4. Believer, Imagine Dragons

5. Stay, Zedd & Alessia Cara

6. Issues, Julia Michaels

7. Money on You, Chris Blue

8. Body Like a Back Road, Sam Hunt

9. Sign of the Times, Harry Styles

10. HUMBLE., Kendrick Lamar

Top Albums

1. Harry Styles, Harry Styles

2. From A Room: Volume 1, Chris Stapleton

3. Vol. 2 Guardians of the Galaxy, Various Artists

4. One More Light, LINKIN PARK

5. DAMN., Kendrick Lamar

6. True to Self,Bryson Tiller

7. Superunknown (20th Anniversary), Soundgarden

8. Back To Us,Rascal Flatts

9. ÷, Ed Sheeran

10. Welcome Home, Zac Brown Band


(copyright) 2017 Apple Inc.

Trump law firm calls alleged Bloom County letter a 'fake'

A law firm representing President Donald Trump is disputing internet reports that it sent a "cease and desist" letter to the creator of Bloom County.

Emily M. Thall, director of business development & marketing for Kasowitz Benson Torres LLP, told The Associated Press on Friday that the letter "is a fake." The letter, posted this week on Berkeley Breathed's Facebook page, was shared more than 29,000 times. Dated May 22, it alleges that the cartoonist used images of Trump and his family for "commercial exploitation and promotion" and demanded the images be removed.

Berkeley Breathed did not answer repeated queries from The Associated Press over how he received the letter. In an email, he noted Trump's history of litigation and said it was "futile" to argue "back and forth" over the truth. He also posted a response to Trump's attorneys on his Facebook page.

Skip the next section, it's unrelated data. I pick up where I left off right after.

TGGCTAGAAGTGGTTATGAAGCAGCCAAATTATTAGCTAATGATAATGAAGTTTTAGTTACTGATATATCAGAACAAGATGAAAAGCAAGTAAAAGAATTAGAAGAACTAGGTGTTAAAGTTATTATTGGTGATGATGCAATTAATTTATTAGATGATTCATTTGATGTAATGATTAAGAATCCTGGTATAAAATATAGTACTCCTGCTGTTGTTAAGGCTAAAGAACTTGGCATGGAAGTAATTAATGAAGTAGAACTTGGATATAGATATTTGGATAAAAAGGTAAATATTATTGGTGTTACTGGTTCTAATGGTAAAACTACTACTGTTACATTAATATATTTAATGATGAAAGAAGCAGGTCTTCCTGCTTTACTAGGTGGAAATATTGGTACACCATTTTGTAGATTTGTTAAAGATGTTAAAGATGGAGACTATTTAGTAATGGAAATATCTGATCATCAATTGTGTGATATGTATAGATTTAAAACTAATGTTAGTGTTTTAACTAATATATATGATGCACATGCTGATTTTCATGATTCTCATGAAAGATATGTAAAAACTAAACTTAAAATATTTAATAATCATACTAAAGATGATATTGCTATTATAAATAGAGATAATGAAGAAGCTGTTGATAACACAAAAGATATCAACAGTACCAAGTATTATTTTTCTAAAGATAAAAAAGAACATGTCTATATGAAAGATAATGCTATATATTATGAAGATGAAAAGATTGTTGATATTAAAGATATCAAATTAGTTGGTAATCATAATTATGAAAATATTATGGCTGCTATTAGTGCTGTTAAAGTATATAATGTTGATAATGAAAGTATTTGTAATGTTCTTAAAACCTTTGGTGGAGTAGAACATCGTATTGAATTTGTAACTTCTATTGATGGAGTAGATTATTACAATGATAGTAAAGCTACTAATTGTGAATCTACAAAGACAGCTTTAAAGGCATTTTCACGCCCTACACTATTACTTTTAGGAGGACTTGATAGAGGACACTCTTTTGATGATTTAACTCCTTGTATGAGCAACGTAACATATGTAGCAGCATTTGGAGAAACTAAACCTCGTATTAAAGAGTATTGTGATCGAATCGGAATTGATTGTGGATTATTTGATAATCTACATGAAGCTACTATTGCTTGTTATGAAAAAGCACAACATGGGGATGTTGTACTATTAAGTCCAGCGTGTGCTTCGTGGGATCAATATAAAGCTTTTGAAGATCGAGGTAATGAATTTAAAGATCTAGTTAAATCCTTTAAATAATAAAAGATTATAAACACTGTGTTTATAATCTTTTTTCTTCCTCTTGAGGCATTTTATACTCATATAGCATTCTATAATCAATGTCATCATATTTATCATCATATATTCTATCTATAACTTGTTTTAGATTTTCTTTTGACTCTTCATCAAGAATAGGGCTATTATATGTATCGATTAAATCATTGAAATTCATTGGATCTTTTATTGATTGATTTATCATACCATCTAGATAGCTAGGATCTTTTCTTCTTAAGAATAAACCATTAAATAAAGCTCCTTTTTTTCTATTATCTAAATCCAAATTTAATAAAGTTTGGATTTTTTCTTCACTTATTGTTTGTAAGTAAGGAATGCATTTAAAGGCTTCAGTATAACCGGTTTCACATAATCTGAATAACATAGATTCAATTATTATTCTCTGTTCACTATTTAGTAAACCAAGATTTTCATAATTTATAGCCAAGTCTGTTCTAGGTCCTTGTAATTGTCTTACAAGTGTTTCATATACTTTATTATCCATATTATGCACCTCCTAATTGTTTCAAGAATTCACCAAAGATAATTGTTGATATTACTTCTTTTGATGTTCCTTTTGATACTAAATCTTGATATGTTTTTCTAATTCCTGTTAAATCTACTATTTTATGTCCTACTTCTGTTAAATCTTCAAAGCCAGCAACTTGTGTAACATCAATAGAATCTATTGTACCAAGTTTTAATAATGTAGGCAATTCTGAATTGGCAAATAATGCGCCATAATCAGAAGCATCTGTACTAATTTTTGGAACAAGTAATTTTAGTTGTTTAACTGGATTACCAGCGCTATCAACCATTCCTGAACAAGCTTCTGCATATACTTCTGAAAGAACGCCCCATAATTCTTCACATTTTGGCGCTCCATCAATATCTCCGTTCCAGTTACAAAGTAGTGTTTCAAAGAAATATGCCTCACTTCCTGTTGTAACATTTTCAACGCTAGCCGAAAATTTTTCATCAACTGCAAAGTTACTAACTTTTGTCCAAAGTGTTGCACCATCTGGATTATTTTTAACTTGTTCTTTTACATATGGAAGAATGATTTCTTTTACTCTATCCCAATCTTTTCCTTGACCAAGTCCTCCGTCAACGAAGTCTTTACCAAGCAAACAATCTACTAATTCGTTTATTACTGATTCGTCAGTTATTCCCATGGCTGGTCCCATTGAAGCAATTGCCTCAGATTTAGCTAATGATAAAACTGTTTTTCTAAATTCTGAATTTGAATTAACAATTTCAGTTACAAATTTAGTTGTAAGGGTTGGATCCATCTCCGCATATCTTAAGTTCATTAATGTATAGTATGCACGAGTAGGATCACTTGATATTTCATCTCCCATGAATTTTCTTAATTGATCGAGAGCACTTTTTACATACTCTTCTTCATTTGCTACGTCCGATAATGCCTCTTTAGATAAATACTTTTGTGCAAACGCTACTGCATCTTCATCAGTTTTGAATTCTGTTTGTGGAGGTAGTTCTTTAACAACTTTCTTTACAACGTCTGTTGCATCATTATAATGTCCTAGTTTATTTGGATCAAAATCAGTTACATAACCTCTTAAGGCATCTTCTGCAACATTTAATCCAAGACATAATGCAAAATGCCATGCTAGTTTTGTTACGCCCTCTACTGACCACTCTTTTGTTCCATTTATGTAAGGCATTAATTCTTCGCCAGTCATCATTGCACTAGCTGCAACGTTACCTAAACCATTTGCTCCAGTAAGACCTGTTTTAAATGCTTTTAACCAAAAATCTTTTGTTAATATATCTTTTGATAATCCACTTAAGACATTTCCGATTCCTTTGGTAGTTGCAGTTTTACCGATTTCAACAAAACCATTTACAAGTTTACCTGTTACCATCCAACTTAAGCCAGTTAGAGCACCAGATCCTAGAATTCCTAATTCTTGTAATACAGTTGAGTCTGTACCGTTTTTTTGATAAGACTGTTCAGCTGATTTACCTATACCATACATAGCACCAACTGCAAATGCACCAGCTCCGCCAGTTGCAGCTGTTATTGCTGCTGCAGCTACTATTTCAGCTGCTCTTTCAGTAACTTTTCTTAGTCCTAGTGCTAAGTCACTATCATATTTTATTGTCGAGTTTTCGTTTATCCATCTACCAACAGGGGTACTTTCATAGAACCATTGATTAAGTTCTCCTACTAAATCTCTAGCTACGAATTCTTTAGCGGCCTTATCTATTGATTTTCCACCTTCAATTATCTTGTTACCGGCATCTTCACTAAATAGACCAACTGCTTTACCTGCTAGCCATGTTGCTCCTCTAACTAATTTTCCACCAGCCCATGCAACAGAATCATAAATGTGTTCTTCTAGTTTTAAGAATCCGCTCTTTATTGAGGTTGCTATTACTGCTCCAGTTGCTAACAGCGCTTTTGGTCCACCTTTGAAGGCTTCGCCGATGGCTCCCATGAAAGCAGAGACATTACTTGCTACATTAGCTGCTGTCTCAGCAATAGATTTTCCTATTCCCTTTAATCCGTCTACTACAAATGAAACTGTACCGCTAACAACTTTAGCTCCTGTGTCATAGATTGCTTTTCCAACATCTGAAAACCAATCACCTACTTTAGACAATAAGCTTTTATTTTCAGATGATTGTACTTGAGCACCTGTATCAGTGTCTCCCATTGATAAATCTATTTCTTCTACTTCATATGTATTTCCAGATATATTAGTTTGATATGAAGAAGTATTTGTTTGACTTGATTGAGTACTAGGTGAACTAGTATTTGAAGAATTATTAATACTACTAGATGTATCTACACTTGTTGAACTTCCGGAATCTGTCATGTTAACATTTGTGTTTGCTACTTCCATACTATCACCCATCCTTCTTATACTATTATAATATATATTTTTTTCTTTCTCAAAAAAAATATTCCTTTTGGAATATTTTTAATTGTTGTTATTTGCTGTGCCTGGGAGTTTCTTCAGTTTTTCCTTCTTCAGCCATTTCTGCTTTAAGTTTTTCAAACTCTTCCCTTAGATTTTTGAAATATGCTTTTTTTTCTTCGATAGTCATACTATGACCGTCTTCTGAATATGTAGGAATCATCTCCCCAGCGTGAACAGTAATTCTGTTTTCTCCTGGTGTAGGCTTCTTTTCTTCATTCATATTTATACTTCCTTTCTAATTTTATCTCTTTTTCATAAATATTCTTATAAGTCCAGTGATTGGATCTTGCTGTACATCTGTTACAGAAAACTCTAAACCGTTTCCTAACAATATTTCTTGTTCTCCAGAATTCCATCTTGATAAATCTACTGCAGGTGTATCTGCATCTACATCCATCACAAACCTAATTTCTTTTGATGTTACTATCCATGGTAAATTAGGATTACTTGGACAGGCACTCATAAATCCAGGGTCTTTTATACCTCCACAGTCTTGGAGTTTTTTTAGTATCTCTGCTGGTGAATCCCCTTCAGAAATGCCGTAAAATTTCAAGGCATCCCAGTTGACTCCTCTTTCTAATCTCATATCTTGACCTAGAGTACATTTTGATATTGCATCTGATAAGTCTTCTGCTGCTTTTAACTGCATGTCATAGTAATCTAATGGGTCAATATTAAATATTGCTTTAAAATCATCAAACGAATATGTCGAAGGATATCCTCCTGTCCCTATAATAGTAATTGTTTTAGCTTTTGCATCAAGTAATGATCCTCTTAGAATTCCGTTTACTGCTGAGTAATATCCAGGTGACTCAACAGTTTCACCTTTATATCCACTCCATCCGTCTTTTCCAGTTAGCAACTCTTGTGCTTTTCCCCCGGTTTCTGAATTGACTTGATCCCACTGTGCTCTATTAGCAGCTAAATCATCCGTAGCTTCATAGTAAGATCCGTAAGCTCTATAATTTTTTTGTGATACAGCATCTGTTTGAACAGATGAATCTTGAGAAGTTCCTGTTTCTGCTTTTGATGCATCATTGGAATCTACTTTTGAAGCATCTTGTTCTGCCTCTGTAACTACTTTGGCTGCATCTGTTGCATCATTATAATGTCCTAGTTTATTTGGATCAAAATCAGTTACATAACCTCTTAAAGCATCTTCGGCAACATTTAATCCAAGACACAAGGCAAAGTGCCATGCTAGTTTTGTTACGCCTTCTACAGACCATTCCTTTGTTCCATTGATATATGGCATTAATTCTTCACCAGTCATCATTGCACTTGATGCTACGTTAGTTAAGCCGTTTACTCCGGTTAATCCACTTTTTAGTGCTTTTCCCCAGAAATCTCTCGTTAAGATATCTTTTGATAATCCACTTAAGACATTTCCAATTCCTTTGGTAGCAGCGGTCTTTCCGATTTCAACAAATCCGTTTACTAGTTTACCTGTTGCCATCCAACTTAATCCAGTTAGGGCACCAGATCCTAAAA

Jay Z's Tidal streaming service loses its 3rd CEO in 2 years

Jay Z's Tidal streaming service has lost its third CEO in two years.

Tidal said Friday that Jeffrey Toig has left the company, which was launched in 2015. Toig joined Tidal in January 2016.

The streaming service said in a statement that it will announce a new CEO "in the coming weeks" and wishes Toig "all the best in his future endeavors."

Tidal is also co-owned by Beyonce, Madonna, Rihanna, Kanye West and other artists. Sprint announced in January it was buying a 33 percent stake in Tidal, which has more than 40 million songs and 140,000 videos. It is available in more than 52 countries.

Tidal's former CEOs include Peter Tonstad and Andy Chen.

Jared Martin, who played Dusty Farlow on 'Dallas,' dies

Jared Martin, who became a fan favorite with his portrayal of the charming cowboy Dusty Farlow on the 1980s soap opera "Dallas," has died. He was 75.

Martin died Wednesday at his Philadelphia home after battling pancreatic cancer for over a year, said his wife, Yu Wei.

On "Dallas," Martin played a rancher who was the lover of Sue Ellen, played by actress Linda Gray.

"Rest In Peace dear Jared Martin," Gray tweeted Friday. "I have such beautiful memories of working with you as Dusty Farlow on Dallas."